By Tony Inglis
Barrowlands, Glasgow, 9 November 2017
One sure fire way to avoid the #dadrock backlash is to be extremely good at what you do. The War on Drugs have so far been immune from the criticisms that plague other all white, male guitar bands of the moment because their brand of arena-ready revivalist rock is the very best and, at the Barrowlands, Glasgow’s iconic music venue, which frontman Adam Granduciel has made no secret of wanting to play, the reasons for this are on display in their most grandiose form.
On the first of a sold out two night stint, showing how much of a sleeper hit the Philadelphia band’s windswept, soul-shaking music has become, Granduciel and his backing band of extremely talented musicians put on a display of wondrous showmanship.
It is often easy to slip into meaningless superlatives when describing the music Granduciel has been able to produce. Instead, that music is so evocative, it is easier to describe how it makes you feel and what it makes you think of, rather than the music itself: starlit night drives, 80s movies, sun-kissed coastal gliding. Basically, very fast forward motion. The music is exhilarating; the arrangements complex and filled to bursting.
The night opens with just this kind of push – the twinkling synths of ‘Holding On’ feel like a plane coming into land as the band take the stage in the dark. With the crack of the first snare, the beat kicks in and we’re strapped in for a ride.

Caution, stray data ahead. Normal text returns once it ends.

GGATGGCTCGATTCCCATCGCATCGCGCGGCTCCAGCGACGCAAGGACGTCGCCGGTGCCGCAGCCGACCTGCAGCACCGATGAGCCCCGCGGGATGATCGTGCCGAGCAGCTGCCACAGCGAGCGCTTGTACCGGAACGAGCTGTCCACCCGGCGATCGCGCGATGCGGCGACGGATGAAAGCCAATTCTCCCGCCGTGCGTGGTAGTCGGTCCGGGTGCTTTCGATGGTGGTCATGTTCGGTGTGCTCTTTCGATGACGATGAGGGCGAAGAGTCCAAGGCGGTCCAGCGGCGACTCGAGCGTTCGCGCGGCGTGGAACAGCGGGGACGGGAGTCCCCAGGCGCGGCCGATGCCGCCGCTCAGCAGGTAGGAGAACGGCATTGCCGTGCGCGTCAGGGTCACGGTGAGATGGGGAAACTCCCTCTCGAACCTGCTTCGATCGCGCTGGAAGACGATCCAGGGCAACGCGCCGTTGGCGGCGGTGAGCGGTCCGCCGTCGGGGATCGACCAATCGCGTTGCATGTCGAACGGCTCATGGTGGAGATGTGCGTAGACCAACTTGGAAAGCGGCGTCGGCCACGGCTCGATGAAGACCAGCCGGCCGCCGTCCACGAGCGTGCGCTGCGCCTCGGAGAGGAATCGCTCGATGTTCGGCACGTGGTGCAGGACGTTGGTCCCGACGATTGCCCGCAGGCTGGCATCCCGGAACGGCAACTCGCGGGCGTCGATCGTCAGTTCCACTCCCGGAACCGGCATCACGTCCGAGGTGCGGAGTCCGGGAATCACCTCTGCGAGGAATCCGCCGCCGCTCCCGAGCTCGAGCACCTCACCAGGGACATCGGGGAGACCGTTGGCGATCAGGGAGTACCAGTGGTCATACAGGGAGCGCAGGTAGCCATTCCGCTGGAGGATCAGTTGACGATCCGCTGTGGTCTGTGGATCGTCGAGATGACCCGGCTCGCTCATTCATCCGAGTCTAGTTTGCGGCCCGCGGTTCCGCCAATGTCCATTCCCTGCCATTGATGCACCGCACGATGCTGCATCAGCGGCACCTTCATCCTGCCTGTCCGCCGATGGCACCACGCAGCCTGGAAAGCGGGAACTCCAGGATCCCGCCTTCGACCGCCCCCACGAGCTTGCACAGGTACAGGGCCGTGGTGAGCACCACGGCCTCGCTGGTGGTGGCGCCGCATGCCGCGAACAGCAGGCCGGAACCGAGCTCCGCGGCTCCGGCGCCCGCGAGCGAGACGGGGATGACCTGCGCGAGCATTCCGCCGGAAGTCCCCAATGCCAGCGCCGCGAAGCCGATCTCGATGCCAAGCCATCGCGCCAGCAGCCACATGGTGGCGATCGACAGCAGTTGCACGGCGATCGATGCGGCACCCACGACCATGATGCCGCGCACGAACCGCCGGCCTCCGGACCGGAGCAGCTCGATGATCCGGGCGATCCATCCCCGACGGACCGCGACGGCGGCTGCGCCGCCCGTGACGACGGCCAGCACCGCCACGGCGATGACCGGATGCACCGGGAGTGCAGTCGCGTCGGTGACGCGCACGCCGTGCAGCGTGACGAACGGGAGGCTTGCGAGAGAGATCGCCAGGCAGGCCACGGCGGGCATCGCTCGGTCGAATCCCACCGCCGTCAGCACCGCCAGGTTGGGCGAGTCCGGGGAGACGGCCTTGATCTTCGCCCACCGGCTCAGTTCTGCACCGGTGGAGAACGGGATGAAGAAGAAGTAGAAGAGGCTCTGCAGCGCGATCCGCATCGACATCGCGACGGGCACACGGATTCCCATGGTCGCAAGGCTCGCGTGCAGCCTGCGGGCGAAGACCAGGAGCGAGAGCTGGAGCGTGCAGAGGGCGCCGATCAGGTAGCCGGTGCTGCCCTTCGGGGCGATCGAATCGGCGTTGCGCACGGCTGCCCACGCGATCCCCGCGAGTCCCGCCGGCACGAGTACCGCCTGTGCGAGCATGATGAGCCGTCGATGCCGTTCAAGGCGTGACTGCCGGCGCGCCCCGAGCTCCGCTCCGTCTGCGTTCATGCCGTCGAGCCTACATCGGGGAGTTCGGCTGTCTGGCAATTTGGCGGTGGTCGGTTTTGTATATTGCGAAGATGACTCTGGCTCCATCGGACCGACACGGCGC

The War on Drugs have tunes that rip aplenty: ‘An Ocean in Between the Waves’, ‘Red Eyes’, ‘Baby Missiles’, ‘Under the Pressure’, ‘Nothing to Find’. All of them get a run out tonight, packed with drum fills, multiple guitar solos and roiling synths.
Granduciel has gained a reputation as something of an obsessive, perfectionist studio wizard, hidden away as a hermit for months, polishing off his gleaming sounds. It can be easy to forget amongst the splendour of his production that he is an incredible guitarist. Transplanted from studio to stage, his playing takes precedence. He is technically ingenious, but physically unflashy, and it is a real joy to watch.
Granduciel isn’t a man of many words. He and his band churn out hit after hit, only stopping for a quick note of gratitude. Even the slower songs, such as ‘Thinking of a Place’, a stand out from their newest album A Deeper Understanding, which bring the tempo down somewhat, but not the bubbling atmosphere, are grand and sweeping. Granduciel’s guitar playing may be a visual treat, but actually it is when he whips out a harmonica that the crowd show their appreciation most.
This kind of music may seem ill-fitted to our forward-thinking times and painfully uncool (the crowd skews older and male) but Granduciel has been able to traverse the shaky ground his music walks by creating something that is at once nostalgic and original, full of emotion and personality. And when played live, it is a thrilling experience. Given the option, I would have come straight back the next night to witness it all over again.